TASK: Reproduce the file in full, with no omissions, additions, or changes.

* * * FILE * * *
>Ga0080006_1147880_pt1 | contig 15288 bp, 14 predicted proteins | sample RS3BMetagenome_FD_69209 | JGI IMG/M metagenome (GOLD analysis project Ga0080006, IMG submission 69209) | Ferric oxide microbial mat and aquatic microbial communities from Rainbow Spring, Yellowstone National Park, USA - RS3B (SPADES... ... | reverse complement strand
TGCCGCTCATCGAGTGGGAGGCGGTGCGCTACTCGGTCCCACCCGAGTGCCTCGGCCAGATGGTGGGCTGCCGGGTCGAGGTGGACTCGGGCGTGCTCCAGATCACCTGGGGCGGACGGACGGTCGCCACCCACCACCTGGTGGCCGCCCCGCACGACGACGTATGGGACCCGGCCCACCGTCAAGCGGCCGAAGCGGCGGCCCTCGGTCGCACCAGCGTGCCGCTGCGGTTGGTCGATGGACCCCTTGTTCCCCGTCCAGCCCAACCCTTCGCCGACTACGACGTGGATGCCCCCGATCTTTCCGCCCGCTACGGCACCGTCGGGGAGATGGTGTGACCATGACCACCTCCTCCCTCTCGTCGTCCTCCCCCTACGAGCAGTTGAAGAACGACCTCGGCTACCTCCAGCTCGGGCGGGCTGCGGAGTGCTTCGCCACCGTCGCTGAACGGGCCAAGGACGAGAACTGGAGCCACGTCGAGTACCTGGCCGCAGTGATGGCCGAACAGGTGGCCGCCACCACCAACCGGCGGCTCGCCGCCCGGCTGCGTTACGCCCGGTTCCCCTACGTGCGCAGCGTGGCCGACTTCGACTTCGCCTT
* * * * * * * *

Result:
>Ga0080006_1147880_pt1 | contig 15288 bp, 14 predicted proteins | sample RS3BMetagenome_FD_69209 | JGI IMG/M metagenome (GOLD analysis project Ga0080006, IMG submission 69209) | Ferric oxide microbial mat and aquatic microbial communities from Rainbow Spring, Yellowstone National Park, USA - RS3B (SPADES... ... | reverse complement strand
TGCCGCTCATCGAGTGGGAGGCGGTGCGCTACTCGGTCCCACCCGAGTGCCTCGGCCAGATGGTGGGCTGCCGGGTCGAGGTGGACTCGGGCGTGCTCCAGATCACCTGGGGCGGACGGACGGTCGCCACCCACCACCTGGTGGCCGCCCCGCACGACGACGTATGGGACCCGGCCCACCGTCAAGCGGCCGAAGCGGCGGCCCTCGGTCGCACCAGCGTGCCGCTGCGGTTGGTCGATGGACCCCTTGTTCCCCGTCCAGCCCAACCCTTCGCCGACTACGACGTGGATGCCCCCGATCTTTCCGCCCGCTACGGCACCGTCGGGGAGATGGTGTGACCATGACCACCTCCTCCCTCTCGTCGTCCTCCCCCTACGAGCAGTTGAAGAACGACCTCGGCTACCTCCAGCTCGGGCGGGCTGCGGAGTGCTTCGCCACCGTCGCTGAACGGGCCAAGGACGAGAACTGGAGCCACGTCGAGTACCTGGCCGCAGTGATGGCCGAACAGGTGGCCGCCACCACCAACCGGCGGCTCGCCGCCCGGCTGCGTTACGCCCGGTTCCCCTACGTGCGCAGCGTGGCCGACTTCGACTTCGCCTT